Representatives of the Jewish community reported feeling under threat and specifically targeted due to their beliefs, reporting multiple anti-Semitic incidents including harassment (in person and online) and vandalism. Police continued to implement the 2018 court ban on the neo-Nazi group NRM. The Finnish-language website of the organization was no longer online, and public displays of their symbol decreased in frequency, although members continued to spray graffiti. Review OSAC’s report, Freedom to Practice, and the State Department’s webpage on security for faith-based travelers.

Authorities generally enforce laws mandating access to buildings for persons with disabilities, but many older buildings remain inaccessible. Some public transportation systems are less adapted to individuals with disabilities. Check ahead with your hotel/destination to learn more about options to accommodate disabled traveler needs before visiting. Most forms of public transportation are accessible, but geographically-isolated areas can be especially problematic for travelers with disabilities. Train travelers must request assistance in advance at most stations. For more information, visit the Finnish National Tourist Board’s website. Review the State Department’s webpage on security for travelers with disabilities.

Drug-related Crimes

According to the European Monitoring Center for Drugs and Drug Addition (EMCDDA), use of all major illicit substances has increased over the last decade among Finnish adults. Cannabis, mainly in herbal form, remains the most common illicit drug, with its use is concentrated among Finns aged 15-34 years. Amphetamines and MDMA/ecstasy are the most common illicit stimulants used by the general population, with use also concentrated among those aged 15-34. In general, illicit drug use is more common among males than females. Finnish Customs reported its first seizure of carfentanil in 2017.

Kidnapping Threat

Incidents of kidnapping in Finland are extremely rare. Review OSAC’s report, Kidnapping: The Basics

Other Issues

Review OSAC’s report, Picture This: Dos and Don’ts for Photography.

Read the State Department’s webpage on customs and import restrictions for information on what you cannot take into or out of other countries.

Police Response

The emergency line in Finland is 112. Finland has one of the most professional police forces in the world. Most Finnish police speak English. Due to the high effectiveness level of individual officers, Finland maintains the lowest police-per-capita ratio in the industrialized world. Finnish law allows the police to demand identification on the spot.

Police impersonation has increased in recent years, with police warning of several cases of police impersonation via phone in an attempt to steal banking information. All police officers should have an official police identity card that is in the process of updating; two versions of this card will be in use during the next several years as the update progresses. U.S. officials should cooperate fully with police and request consular assistance as appropriate.

Comprehensive victim-assistance resources are available via police and social services agencies. Download the State Department’s Crime Victims Assistance brochure. For local first responders, refer to the Embassy’s Emergency Assistance page.

Police/Security Agencies

Finland has ten regional police forces and one metropolitan police force (Helsinki) under the command of the National Police Board; together, they maintain internal security. Finnish Customs and the Border Guard have law enforcement responsibilities related to their fields of responsibility. The Border Guard has additional law enforcement powers to maintain public order when it operates in joint patrols and under police command. The defense forces are responsible for safeguarding the country’s territorial integrity and providing military training. The defense forces also have some domestic security responsibilities, such as assisting the national police in maintaining law and order in crises. The national police and Border Guard report to the Interior Ministry, which is responsible for police oversight, law enforcement, and maintenance of order; the Defense Ministry oversees the defense forces.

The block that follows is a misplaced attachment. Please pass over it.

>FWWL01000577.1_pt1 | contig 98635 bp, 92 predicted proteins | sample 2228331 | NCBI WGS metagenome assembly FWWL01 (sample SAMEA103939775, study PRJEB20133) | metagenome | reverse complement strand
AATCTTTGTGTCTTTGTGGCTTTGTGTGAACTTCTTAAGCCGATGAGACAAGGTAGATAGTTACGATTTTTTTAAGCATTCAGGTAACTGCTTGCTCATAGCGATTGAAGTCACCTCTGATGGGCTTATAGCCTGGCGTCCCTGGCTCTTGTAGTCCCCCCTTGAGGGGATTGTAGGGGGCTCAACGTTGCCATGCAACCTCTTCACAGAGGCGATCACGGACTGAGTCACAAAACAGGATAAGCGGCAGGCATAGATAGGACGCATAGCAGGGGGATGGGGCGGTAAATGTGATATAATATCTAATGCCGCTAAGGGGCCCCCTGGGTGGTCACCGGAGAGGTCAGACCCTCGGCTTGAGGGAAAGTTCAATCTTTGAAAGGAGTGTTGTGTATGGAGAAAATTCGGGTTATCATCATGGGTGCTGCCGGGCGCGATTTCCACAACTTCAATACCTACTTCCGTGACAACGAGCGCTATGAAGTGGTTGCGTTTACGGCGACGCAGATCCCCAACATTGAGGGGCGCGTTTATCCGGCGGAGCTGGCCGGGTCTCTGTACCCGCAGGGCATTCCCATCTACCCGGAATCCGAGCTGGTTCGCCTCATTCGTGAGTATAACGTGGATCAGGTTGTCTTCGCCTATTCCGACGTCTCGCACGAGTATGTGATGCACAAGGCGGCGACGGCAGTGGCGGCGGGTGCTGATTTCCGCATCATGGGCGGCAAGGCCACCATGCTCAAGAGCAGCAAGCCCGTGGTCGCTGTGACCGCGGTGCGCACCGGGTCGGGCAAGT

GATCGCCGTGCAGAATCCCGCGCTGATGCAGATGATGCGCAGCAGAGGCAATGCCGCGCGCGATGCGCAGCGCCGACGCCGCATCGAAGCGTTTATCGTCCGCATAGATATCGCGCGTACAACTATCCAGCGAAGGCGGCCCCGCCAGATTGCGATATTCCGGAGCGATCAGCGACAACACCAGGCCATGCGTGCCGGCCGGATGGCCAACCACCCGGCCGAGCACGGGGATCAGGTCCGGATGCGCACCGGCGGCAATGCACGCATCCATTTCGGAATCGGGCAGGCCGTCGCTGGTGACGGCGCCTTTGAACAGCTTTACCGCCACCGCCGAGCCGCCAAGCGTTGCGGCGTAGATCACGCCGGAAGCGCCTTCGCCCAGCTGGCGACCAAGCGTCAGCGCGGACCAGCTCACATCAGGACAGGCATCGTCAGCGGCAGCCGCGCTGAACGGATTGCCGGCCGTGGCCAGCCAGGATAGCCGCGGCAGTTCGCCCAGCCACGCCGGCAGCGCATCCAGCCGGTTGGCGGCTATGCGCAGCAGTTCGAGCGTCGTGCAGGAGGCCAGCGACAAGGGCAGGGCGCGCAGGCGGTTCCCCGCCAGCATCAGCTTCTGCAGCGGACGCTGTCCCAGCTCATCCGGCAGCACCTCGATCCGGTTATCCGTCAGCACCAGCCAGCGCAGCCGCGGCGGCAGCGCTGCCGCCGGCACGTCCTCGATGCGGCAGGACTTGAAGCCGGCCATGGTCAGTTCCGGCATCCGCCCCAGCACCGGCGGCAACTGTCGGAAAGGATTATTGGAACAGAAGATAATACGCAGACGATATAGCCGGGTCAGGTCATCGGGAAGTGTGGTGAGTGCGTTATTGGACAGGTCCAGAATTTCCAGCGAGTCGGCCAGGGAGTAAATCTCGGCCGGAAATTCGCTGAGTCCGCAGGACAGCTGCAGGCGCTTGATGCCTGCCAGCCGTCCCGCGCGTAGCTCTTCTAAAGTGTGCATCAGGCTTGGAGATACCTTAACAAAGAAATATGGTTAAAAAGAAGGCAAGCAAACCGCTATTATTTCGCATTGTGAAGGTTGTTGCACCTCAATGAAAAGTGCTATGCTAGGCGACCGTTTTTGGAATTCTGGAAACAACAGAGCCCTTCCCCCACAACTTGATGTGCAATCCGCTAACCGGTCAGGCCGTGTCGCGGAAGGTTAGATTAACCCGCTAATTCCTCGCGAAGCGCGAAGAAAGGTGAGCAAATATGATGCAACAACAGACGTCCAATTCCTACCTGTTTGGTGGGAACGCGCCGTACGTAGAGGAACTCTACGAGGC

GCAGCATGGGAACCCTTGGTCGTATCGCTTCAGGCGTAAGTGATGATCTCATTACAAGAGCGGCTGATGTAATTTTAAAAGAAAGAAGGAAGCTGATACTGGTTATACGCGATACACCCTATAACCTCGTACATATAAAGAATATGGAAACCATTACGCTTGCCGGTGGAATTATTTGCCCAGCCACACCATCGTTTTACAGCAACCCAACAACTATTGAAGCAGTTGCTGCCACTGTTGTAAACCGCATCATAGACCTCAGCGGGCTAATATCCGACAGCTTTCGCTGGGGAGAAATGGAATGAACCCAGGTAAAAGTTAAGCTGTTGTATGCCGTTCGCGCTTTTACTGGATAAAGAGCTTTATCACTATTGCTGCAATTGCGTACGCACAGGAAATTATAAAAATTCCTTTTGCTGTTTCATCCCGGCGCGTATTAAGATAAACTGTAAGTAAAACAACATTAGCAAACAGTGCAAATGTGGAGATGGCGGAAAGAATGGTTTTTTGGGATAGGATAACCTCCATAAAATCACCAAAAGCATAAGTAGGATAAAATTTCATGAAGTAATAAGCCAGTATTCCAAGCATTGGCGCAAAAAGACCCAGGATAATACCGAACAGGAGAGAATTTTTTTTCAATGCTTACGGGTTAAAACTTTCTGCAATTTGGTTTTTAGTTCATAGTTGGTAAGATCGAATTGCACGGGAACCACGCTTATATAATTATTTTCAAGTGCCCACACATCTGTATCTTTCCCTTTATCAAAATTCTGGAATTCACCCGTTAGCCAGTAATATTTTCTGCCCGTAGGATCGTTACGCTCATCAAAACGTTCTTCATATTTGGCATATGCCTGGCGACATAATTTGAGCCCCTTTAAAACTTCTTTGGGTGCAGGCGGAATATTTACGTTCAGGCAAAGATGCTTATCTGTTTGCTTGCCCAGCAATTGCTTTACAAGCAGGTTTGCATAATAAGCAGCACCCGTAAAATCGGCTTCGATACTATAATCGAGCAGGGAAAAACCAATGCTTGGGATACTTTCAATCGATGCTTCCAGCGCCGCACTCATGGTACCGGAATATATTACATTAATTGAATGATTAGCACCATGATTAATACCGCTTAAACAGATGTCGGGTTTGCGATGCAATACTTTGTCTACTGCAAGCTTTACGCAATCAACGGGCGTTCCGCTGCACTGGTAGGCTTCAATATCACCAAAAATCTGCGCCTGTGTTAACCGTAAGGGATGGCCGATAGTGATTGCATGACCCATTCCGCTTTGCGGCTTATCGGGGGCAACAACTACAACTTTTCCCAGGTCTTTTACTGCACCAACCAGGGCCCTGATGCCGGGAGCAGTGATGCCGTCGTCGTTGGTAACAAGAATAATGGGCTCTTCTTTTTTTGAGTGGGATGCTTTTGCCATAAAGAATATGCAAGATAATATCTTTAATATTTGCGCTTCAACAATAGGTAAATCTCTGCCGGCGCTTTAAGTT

The National Bureau of Investigation serves as Finland’s sole investigative agency for major crimes and organized crime. SUPO and its police officer staff serves as Finland’s sole civilian intelligence and national security agency.

Medical Emergencies

The medical emergency line in Finland is 112. Finland’s medical system is one of the best in the world. A combination of public and private providers offers comprehensive, state-of-the-art treatment in all areas of medicine.

Finland has a well-developed air ambulance system for acute trauma cases and inter-hospital transfers throughout the country. Regardless, outside of a major metropolitan center, it may take more time for first responders and medical professionals to stabilize a patient and provide life-saving assistance. Find contact information for available medical services and available air ambulance services on the Embassy’s Medical Assistance page.

Local medical centers, clinics, or first-aid stations are located at hospitals and will provide a full range of services to tourist and temporary visitors. For anyone who does not pay Finnish income tax, however, the public and private medical systems alike require payment at the time of service. The U.S. Department of State strongly recommends purchasing international health insurance before traveling internationally. Review the State Department’s webpage on insurance overseas.

You may bring a 90-day supply of most personal prescription drugs with a formal doctor’s note. Prescribed narcotics may only be brought into Finland for your personal use for a maximum of 14 days and must be accompanied by a medical certificate stating why you need them. Finnish customs regulations prohibit you from receiving medication shipments from abroad.  Local physicians may be reluctant to prescribe equivalent quantities or dosages. Review OSAC’s report, Traveling with Medication.

The CDC offers additional information on vaccines and health guidance for Finland.

Review OSAC’s reports, The Healthy Way, I’m Drinking What in My Water?, Shaken: The Don’ts of Alcohol Abroad, Health 101: How to Prepare for Travel, and Fire Safety Abroad.

OSAC Country Council Information

There is no active Country Council in Finland. Interested private-sector security managers should contact OSAC’s Europe team with any questions.

U.S. Embassy Contact Information

Itäinen Puistotie 14, 00104 Helsinki

Hours of Operation: Monday-Friday, 0830 - 1700.

Switchboard: +358-9-6162-50

Website: https://fi.usembassy.gov/

Email: HelsinkiACS@state.gov

Helpful Information

Before you travel, consider the following resources:

OSAC Risk Matrix

OSAC Travelers Toolkit

State Department Traveler’s Checklist

Smart Traveler Enrollment Program (STEP)

Finland Country Information Sheet